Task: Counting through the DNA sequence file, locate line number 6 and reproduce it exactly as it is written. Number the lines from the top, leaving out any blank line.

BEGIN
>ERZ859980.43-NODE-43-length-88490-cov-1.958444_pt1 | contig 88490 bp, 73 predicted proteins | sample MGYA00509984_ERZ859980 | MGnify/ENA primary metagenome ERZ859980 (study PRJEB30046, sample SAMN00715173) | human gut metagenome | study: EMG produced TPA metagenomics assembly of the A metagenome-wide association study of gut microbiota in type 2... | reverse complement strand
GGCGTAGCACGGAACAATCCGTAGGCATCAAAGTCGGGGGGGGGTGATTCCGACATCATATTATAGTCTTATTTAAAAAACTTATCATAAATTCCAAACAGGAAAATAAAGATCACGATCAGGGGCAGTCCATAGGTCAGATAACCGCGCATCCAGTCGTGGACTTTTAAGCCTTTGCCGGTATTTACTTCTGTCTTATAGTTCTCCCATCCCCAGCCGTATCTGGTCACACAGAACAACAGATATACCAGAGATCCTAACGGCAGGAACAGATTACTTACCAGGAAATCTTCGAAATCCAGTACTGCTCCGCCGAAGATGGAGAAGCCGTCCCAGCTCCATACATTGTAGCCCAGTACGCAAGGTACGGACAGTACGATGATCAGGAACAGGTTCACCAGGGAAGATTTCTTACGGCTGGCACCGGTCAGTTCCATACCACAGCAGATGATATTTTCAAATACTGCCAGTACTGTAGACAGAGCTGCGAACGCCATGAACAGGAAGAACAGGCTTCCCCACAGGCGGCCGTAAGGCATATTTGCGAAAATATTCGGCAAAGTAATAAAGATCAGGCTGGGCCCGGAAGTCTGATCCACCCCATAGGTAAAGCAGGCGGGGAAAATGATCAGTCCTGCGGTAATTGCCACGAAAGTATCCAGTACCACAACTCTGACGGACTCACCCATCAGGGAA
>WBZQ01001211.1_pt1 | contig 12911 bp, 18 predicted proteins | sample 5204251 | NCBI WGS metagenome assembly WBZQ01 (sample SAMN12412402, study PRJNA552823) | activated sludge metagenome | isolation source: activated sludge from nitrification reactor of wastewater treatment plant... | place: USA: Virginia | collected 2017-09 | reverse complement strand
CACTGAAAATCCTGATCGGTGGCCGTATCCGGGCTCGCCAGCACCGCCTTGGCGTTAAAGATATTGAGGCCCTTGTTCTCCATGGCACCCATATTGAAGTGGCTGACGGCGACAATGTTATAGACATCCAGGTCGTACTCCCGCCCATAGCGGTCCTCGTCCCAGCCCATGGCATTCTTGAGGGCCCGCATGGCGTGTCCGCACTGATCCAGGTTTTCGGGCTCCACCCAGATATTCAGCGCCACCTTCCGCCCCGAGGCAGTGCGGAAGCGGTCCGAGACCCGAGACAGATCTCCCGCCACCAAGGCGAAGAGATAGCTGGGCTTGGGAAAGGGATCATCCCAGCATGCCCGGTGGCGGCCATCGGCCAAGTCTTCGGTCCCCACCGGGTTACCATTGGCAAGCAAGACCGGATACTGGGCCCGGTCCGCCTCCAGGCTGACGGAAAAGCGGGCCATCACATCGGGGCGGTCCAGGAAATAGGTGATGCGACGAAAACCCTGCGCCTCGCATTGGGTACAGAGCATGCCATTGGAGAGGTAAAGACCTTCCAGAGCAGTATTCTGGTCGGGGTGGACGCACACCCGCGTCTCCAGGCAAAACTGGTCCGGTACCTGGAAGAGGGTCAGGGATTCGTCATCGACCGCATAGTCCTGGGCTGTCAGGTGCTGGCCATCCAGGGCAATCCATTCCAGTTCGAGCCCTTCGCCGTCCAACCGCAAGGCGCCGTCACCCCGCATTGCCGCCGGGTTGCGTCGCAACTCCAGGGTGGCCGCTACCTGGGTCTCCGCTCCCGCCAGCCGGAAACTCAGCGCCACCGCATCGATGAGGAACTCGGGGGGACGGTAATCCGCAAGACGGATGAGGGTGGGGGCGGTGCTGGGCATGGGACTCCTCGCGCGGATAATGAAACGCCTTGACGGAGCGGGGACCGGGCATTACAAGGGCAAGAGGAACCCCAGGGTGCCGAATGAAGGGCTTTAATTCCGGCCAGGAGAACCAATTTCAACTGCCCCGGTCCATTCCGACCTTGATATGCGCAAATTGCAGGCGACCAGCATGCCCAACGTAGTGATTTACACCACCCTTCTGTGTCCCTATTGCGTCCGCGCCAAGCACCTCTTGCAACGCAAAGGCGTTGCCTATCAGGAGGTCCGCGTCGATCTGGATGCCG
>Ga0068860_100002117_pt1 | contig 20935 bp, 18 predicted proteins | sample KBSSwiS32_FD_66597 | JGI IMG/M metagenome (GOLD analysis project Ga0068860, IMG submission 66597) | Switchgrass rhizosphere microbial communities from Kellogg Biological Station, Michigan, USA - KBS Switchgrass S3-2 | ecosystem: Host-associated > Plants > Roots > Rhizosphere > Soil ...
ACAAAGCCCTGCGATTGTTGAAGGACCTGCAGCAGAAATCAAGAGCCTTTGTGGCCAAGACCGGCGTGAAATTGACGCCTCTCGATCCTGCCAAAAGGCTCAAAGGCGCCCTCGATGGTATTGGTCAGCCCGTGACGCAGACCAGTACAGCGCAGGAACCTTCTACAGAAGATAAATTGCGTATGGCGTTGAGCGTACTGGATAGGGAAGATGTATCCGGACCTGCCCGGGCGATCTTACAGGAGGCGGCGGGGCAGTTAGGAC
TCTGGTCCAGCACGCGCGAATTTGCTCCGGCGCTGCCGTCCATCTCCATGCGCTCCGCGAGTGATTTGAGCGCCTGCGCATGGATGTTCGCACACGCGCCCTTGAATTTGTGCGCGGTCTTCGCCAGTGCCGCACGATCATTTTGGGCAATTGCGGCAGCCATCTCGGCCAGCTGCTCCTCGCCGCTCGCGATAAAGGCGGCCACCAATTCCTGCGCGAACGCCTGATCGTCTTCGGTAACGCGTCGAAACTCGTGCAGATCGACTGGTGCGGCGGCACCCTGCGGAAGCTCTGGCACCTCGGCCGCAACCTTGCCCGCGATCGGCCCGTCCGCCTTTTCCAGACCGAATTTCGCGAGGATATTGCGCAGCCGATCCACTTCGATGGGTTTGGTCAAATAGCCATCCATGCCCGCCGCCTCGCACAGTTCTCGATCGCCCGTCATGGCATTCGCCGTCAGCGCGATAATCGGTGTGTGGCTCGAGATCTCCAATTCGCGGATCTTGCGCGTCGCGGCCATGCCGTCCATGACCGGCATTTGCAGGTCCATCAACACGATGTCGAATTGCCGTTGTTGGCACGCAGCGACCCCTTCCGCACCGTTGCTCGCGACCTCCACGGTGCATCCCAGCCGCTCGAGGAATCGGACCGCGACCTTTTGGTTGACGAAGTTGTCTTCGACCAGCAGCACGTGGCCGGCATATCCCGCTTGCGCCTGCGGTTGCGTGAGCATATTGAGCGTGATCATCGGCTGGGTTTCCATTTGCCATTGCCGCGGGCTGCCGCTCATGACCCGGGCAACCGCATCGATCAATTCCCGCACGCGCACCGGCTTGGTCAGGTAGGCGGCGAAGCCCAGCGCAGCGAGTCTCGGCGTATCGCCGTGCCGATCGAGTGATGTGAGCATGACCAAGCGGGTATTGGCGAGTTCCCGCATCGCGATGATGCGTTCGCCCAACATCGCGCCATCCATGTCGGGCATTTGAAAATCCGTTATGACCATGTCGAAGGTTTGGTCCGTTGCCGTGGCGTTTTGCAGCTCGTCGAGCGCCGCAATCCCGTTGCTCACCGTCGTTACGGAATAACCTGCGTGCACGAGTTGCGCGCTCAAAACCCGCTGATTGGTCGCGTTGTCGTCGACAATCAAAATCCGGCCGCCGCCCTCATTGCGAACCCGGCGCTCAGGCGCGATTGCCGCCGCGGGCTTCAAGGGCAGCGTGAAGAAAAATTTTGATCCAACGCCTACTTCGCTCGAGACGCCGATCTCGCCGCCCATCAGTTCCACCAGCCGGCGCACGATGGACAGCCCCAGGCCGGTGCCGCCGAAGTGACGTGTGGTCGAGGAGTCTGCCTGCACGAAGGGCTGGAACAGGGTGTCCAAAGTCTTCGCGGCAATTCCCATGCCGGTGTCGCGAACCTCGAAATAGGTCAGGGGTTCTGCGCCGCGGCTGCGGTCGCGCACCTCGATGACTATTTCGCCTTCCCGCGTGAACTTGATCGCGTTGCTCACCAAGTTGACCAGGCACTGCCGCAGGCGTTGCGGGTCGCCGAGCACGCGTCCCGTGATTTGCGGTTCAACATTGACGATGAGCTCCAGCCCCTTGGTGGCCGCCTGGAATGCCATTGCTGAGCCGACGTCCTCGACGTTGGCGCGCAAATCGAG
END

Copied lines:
ACAAAGCCCTGCGATTGTTGAAGGACCTGCAGCAGAAATCAAGAGCCTTTGTGGCCAAGACCGGCGTGAAATTGACGCCTCTCGATCCTGCCAAAAGGCTCAAAGGCGCCCTCGATGGTATTGGTCAGCCCGTGACGCAGACCAGTACAGCGCAGGAACCTTCTACAGAAGATAAATTGCGTATGGCGTTGAGCGTACTGGATAGGGAAGATGTATCCGGACCTGCCCGGGCGATCTTACAGGAGGCGGCGGGGCAGTTAGGAC